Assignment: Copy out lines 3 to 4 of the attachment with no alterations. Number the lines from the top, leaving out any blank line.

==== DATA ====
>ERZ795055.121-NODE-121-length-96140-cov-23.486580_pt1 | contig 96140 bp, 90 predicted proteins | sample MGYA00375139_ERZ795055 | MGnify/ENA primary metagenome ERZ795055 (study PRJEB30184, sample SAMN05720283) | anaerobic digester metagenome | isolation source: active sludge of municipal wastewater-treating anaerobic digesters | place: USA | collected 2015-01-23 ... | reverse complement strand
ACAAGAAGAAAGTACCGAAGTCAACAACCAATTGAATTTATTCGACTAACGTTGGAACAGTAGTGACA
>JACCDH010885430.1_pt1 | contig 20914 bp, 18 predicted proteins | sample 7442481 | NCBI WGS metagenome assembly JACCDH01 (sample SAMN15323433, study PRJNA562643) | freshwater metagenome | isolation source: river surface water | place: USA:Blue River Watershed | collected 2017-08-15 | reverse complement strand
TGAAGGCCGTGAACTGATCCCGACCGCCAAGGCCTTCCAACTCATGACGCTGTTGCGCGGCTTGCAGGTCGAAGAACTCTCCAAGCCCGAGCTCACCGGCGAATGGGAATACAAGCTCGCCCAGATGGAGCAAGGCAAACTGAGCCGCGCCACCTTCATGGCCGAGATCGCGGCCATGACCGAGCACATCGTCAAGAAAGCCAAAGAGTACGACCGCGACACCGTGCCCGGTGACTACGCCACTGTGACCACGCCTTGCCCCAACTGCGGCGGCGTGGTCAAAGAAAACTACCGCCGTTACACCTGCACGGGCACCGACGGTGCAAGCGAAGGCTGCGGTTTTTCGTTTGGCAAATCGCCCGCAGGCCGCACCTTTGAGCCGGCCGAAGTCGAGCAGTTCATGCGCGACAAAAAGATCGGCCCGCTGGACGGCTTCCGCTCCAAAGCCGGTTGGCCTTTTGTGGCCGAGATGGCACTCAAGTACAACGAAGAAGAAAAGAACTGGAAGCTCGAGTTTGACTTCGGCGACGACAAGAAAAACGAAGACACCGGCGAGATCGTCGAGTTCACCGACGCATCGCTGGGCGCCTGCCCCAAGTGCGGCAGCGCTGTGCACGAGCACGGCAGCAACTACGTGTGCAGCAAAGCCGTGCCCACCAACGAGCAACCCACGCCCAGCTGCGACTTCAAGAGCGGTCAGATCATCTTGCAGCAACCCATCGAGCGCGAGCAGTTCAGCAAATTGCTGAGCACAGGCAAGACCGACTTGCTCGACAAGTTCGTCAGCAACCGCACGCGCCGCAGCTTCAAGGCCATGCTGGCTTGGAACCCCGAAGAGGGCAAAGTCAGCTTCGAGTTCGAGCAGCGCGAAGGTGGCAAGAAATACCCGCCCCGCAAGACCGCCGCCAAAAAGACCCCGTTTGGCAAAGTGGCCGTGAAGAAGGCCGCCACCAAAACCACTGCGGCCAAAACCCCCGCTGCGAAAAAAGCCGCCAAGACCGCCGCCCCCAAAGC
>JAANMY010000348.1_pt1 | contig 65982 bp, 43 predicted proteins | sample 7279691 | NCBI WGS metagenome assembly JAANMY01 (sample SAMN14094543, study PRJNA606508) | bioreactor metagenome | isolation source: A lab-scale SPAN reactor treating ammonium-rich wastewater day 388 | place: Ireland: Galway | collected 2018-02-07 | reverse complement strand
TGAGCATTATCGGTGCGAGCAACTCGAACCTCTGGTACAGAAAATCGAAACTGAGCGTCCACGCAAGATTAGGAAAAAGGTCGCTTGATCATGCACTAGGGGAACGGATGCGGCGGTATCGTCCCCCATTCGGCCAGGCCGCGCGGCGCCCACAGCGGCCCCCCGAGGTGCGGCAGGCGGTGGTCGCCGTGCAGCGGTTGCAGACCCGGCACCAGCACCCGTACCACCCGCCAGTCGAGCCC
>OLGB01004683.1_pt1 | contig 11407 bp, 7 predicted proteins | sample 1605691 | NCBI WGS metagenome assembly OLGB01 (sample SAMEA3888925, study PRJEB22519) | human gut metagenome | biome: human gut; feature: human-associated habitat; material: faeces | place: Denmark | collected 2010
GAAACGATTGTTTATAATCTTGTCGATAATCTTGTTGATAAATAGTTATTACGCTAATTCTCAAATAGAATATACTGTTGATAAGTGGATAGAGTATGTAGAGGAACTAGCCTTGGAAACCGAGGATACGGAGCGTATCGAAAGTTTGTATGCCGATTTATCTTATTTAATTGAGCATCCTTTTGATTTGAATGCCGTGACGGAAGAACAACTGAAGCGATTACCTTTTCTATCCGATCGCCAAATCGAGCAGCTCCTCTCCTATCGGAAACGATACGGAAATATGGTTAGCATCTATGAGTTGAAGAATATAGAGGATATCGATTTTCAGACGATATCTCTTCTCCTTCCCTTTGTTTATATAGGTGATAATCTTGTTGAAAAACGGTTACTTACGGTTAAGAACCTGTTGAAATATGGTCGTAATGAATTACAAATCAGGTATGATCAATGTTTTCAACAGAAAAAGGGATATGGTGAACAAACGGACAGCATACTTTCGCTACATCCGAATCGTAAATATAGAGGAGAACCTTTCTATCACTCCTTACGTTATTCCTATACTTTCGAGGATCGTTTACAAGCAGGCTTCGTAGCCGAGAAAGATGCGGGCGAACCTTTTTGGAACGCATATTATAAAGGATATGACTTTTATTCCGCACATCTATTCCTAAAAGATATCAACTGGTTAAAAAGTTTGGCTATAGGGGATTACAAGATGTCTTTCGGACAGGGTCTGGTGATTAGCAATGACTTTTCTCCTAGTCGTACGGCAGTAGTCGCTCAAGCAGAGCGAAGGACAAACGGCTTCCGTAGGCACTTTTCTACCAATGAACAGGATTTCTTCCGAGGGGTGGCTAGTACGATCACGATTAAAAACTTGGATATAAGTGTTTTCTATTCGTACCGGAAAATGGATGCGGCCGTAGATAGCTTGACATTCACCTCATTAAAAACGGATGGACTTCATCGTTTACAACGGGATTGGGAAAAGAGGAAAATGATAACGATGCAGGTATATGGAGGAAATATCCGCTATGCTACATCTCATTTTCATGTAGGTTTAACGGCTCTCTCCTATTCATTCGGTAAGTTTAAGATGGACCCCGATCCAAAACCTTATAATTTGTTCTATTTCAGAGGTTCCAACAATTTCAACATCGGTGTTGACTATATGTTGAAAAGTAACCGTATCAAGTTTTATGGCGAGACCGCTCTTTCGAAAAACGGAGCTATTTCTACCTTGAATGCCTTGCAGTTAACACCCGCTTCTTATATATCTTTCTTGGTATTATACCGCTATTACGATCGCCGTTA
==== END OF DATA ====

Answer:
>JACCDH010885430.1_pt1 | contig 20914 bp, 18 predicted proteins | sample 7442481 | NCBI WGS metagenome assembly JACCDH01 (sample SAMN15323433, study PRJNA562643) | freshwater metagenome | isolation source: river surface water | place: USA:Blue River Watershed | collected 2017-08-15 | reverse complement strand
TGAAGGCCGTGAACTGATCCCGACCGCCAAGGCCTTCCAACTCATGACGCTGTTGCGCGGCTTGCAGGTCGAAGAACTCTCCAAGCCCGAGCTCACCGGCGAATGGGAATACAAGCTCGCCCAGATGGAGCAAGGCAAACTGAGCCGCGCCACCTTCATGGCCGAGATCGCGGCCATGACCGAGCACATCGTCAAGAAAGCCAAAGAGTACGACCGCGACACCGTGCCCGGTGACTACGCCACTGTGACCACGCCTTGCCCCAACTGCGGCGGCGTGGTCAAAGAAAACTACCGCCGTTACACCTGCACGGGCACCGACGGTGCAAGCGAAGGCTGCGGTTTTTCGTTTGGCAAATCGCCCGCAGGCCGCACCTTTGAGCCGGCCGAAGTCGAGCAGTTCATGCGCGACAAAAAGATCGGCCCGCTGGACGGCTTCCGCTCCAAAGCCGGTTGGCCTTTTGTGGCCGAGATGGCACTCAAGTACAACGAAGAAGAAAAGAACTGGAAGCTCGAGTTTGACTTCGGCGACGACAAGAAAAACGAAGACACCGGCGAGATCGTCGAGTTCACCGACGCATCGCTGGGCGCCTGCCCCAAGTGCGGCAGCGCTGTGCACGAGCACGGCAGCAACTACGTGTGCAGCAAAGCCGTGCCCACCAACGAGCAACCCACGCCCAGCTGCGACTTCAAGAGCGGTCAGATCATCTTGCAGCAACCCATCGAGCGCGAGCAGTTCAGCAAATTGCTGAGCACAGGCAAGACCGACTTGCTCGACAAGTTCGTCAGCAACCGCACGCGCCGCAGCTTCAAGGCCATGCTGGCTTGGAACCCCGAAGAGGGCAAAGTCAGCTTCGAGTTCGAGCAGCGCGAAGGTGGCAAGAAATACCCGCCCCGCAAGACCGCCGCCAAAAAGACCCCGTTTGGCAAAGTGGCCGTGAAGAAGGCCGCCACCAAAACCACTGCGGCCAAAACCCCCGCTGCGAAAAAAGCCGCCAAGACCGCCGCCCCCAAAGC